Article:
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When it comes to submitting offers on distressed properties, a lot of both new and seasoned investors can sometimes get stuck feeling guilty about their offer. But by being genuine with people and truly caring about their situations, over time you will be able to build trust and generate more business while simultaneously providing help to others.

You Are the Solution to the Seller’s Problem

Begin to think of yourself and the deals you make as a solution to the seller’s problem.

Sure, they might be able to get a bit more money if they were to list the property on the MLS; however, considering we are typically dealing with motivated sellers, it is usually within their best interest to work with us as investors. Oftentimes we can be the best solution by closing on a timeline others would simply be unable to perform on, without any strings attached by buying the property as is.

Related: Discover a High Yield Seller Financing That Buyers Love, Too

You don’t have to be a vulture to succeed in this business.

Put Forth FAIR Offers

Now, I’m not suggesting you go around low balling for the sake of low balling. I don’t try to make a year’s worth of living off one house. I have my margins that I have to work off just like everyone else; for instance, using the 70% rule in some neighborhoods.

But I always try to put my best foot forward and make them a fair offer with a little bit of wiggle room that is within my margins without trying to take advantage of anyone. Rather than take on the persona of a used car salesman, I try and educate all my clients, whether they choose to work with me or not.

In Practice

Let me bring these statements to life with a story.

Once I had a seller I met on an appointment. I was the 8th investor he had seen all day, and the seller was just becoming exhausted and frustrated with dealing with investors.

When I arrived I took the time to walk him through the comps to determine what his house was worth both in its current condition and if he fixed it up. I showed him how much the house needed in repairs, and I showed him on my Excel worksheet how much money he himself could net if he were to put in all the work that I was going to do on the property and list it on the MLS.

No fudging numbers; just the truth. He was so gracious and expressed that I was the only investor who had the patience and concern to look him the eye and shoot straight with him. A lot of the other investors tried to hassle him and force him to sign a contract on the spot (something that I never do, by the way) or beat him up on the price or didn’t even explain why their offer was what it was.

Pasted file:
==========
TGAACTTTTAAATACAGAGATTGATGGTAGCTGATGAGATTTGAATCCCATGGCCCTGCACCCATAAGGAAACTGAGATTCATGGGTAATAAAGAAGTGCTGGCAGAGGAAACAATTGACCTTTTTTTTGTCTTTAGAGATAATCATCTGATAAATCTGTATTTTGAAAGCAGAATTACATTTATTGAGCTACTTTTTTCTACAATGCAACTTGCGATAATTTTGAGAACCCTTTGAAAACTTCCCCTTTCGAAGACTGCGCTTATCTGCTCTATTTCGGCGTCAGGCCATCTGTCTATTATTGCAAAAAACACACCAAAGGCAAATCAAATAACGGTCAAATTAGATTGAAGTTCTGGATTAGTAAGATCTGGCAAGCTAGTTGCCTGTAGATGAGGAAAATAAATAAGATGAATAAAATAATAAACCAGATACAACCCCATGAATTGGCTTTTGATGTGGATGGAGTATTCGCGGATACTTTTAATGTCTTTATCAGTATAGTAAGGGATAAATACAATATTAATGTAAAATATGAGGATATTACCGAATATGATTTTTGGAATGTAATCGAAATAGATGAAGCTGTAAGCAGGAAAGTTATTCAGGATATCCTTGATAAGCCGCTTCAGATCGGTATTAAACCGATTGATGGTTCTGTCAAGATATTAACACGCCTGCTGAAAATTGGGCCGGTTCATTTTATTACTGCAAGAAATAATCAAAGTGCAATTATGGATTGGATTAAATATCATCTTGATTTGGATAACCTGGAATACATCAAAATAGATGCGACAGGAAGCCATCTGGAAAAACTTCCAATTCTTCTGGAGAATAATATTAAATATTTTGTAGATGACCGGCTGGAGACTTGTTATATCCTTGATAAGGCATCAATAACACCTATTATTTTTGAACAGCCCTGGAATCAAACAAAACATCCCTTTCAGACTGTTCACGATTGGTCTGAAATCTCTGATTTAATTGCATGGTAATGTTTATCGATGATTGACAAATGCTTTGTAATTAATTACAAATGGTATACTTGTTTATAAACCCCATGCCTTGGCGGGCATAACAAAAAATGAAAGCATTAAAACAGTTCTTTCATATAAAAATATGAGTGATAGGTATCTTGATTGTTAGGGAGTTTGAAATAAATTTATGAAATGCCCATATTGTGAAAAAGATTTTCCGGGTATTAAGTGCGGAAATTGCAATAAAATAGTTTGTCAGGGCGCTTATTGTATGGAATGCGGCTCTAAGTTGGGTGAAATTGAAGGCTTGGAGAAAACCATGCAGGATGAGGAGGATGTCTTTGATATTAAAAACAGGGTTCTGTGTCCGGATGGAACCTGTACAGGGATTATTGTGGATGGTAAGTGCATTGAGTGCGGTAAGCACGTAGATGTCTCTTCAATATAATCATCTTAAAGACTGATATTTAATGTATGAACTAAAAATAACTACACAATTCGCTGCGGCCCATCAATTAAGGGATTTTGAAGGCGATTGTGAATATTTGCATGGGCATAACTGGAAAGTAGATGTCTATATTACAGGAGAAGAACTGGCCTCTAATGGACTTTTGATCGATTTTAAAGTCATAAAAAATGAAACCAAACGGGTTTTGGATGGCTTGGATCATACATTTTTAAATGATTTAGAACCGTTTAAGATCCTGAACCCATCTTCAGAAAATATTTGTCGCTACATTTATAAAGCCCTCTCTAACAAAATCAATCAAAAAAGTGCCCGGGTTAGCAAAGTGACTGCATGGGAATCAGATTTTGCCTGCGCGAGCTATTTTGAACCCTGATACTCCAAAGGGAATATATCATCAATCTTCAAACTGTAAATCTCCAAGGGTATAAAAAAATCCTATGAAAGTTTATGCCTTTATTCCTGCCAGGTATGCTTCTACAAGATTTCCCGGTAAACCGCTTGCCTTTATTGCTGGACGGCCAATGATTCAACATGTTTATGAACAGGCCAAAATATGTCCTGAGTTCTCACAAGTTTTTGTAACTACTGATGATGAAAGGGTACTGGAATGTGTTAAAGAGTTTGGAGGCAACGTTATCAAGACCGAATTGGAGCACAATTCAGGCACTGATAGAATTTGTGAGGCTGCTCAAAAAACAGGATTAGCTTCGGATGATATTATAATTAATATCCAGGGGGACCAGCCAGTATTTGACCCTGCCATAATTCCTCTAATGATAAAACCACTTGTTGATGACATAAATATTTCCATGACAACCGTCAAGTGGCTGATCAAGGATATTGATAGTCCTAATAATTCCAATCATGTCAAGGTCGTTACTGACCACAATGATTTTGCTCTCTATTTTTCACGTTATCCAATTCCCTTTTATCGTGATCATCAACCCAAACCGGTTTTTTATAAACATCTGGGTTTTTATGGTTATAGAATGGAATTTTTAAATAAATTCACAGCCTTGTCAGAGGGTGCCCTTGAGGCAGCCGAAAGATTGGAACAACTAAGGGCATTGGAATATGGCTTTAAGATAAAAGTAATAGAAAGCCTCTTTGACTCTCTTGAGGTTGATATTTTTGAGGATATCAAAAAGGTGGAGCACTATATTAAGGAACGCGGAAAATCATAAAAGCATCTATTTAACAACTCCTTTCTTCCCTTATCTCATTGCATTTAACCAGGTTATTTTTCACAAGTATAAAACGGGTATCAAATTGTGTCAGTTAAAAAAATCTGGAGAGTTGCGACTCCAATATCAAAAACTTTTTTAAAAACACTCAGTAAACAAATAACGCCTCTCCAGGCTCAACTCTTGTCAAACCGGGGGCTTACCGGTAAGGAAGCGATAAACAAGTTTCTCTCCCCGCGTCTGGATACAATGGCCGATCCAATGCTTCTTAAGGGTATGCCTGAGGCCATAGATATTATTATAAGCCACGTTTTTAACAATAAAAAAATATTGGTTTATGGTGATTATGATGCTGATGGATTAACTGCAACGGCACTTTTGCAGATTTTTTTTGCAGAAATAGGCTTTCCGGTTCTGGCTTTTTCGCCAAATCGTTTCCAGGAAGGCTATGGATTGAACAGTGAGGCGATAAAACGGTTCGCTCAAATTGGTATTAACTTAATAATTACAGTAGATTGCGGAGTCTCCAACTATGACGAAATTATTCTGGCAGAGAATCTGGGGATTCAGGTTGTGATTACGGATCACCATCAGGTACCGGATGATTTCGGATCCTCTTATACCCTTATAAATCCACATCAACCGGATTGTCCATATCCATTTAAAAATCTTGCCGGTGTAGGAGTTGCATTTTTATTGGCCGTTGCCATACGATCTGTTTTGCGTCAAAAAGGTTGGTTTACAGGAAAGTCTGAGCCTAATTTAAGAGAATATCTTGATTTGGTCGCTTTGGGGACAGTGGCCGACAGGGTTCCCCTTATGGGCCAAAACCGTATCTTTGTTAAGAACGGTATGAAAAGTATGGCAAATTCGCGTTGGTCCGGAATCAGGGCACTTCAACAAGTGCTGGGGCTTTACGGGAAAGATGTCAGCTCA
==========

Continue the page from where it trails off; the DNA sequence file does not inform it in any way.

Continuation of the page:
Well, the 9th investor who came in after me had a higher offer, and I was unable to match it. And to be honest, the seller needed the money. He called me up and asked if I could meet him in the middle or match what the previous investor had offered. In my opinion there was not enough equity. I tried to put my best foot forward and came in close to my maximum buy price. But this investor went in way over it by about 15k — sometimes bidding wars are like that, especially since inventory is only at about 3 months’ of supply here in the Dallas Fort Worth area.

He was sad that we couldn’t do business. I told him that if the other buyer fell through to give me a call, and in the meantime, I told him to feel free to contact me about any questions that he might have. He had a lot of trust in the offer I put forth since I took the time to explain contract jargon to him. And before I left, I showed him things to look out for (weasel clauses from other buyers) and how to make sure anyone who came in after me was able to show proof of funds of some sort and wasn’t some fly-by-night wholesaler fresh out of a guru seminar.

He had a lot of hesitations over the other investor’s contract and ended up giving me a call when he was at the closing table with another investor to ask for my advice and asked what a certain paragraph of the contract meant to make sure he wasn’t getting screwed.

Maybe I lost the deal, but I was able to help someone. But remember when I said earlier about how running a trustworthy business will net you more business? Guess what — I got a referral out of the deal several weeks after that appointment from the seller, and that property just closed two weeks ago simply because I was honest and genuinely cared about the seller and his situation.

Related: How to Talk to Motivated Sellers With Confidence

My close rate for referral leads is nearly 100% when I show up, and whether there is one other investor or 10, it’s usually not a fair fight. I’m playing on home field, so to speak.

The More Options You Can Offer the Seller, the Better

If you are a licensed agent and an investor, I feel that your licensing only works in your interest when it comes to buying homes. By being licensed you have the ability to offer your clients additional options, and they always appreciate that.

For listings that maybe don’t make the most sense from an investment standpoint, it might work better as a traditional listing. When you operate your business showing care and integrity, people will take notice, and it becomes even easier to separate yourself from the competition.

Conclusion

If you take the time to actually help people …read more